Positron emission tomography (PET) is a medical imaging modality used to assess the distribution of different molecules in the body. The role of PET in defining cardiovascular inflammation and infection is flourishing. Currently, PET relies mainly on the molecule FDG, a sugar analogue. Cells involved in inflammation and infection have increased sugar metabolism, which translates into increased accumulation of FDG on PET images. However, FDG-PET has the disadvantage of being non-specific in cardiovascular imaging. Indeed, since the heart uses sugar as a source of energy, there is physiological accumulation of FDG in the heart muscle, limiting the ability to detect abnormal cells.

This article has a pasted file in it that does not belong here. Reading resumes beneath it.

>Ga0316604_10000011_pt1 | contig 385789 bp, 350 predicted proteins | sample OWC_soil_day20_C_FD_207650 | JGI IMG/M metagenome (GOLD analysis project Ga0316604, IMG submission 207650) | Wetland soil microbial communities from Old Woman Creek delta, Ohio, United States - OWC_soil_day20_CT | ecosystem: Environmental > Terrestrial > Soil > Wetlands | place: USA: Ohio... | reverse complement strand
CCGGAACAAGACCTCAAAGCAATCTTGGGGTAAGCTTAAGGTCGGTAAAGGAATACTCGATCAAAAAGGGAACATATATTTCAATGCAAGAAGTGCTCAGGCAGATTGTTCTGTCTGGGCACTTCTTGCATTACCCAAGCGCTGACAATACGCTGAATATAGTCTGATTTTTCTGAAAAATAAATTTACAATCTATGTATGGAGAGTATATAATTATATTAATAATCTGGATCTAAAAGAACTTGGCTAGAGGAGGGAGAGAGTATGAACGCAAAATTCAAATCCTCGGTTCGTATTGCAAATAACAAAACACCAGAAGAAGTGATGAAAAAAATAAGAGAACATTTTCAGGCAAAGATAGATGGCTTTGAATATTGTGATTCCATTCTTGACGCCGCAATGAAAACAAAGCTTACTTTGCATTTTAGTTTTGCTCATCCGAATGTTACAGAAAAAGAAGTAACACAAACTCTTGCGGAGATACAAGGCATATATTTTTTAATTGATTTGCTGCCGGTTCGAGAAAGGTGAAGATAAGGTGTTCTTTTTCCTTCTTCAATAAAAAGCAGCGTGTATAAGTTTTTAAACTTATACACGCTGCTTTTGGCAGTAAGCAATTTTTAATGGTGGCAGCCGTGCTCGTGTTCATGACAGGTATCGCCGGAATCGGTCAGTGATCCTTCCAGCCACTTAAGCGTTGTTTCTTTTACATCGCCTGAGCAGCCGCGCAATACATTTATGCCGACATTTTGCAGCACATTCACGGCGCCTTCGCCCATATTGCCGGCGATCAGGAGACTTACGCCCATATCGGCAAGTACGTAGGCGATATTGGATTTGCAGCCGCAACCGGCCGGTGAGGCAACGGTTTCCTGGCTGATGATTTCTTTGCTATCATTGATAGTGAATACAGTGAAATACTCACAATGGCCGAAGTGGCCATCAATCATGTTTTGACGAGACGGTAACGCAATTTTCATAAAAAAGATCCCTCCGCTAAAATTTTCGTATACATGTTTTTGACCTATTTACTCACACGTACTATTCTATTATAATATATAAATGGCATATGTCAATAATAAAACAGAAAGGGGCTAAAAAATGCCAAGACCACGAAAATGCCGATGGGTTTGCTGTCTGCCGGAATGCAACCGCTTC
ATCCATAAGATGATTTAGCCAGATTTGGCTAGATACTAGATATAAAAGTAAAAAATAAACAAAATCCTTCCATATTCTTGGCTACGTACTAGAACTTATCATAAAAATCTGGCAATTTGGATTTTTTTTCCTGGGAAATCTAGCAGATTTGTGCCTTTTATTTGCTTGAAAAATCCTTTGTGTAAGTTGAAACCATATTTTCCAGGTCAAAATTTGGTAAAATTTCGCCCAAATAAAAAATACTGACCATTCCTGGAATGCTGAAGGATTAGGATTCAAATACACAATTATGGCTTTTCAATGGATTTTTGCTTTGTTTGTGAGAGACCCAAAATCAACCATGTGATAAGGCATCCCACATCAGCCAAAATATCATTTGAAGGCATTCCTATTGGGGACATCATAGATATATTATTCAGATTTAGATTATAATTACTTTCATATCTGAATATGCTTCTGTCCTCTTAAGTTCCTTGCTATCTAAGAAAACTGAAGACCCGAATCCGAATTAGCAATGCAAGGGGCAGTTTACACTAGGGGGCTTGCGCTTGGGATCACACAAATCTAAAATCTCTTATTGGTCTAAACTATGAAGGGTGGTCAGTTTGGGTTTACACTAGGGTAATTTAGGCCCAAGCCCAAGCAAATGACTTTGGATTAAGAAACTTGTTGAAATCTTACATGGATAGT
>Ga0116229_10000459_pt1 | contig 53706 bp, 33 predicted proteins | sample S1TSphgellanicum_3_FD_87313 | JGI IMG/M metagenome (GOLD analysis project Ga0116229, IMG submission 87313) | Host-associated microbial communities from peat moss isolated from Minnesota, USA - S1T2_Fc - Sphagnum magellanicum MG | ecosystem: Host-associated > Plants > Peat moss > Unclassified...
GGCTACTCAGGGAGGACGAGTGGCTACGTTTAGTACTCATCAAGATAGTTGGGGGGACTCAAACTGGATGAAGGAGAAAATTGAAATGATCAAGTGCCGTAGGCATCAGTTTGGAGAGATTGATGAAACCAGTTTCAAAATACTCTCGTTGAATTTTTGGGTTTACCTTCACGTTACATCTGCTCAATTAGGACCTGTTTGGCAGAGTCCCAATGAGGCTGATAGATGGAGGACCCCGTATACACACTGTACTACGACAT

In order to improve the diagnostic performance of PET, special preparations are frequently used, but they produce mixed results, require laborious preparation, and rely on patient compliance. Knowing that the use of PET is likely to progress in these cardiovascular diseases, it is imperative to develop optimal molecules that will allow for a rapid, efficient and accurate diagnosis. 68-Gallium is a new PET molecule that accumulates in infection and inflammation but has the advantage of not accumulating in normal heart muscle.
The goal of this program is to develop a 68-Gallium PET protocol and evaluate its diagnostic performance. Ultimately, this molecule could improve the diagnostic performance of PET and thereby improve the management and outcome of patients afflicted with these diseases.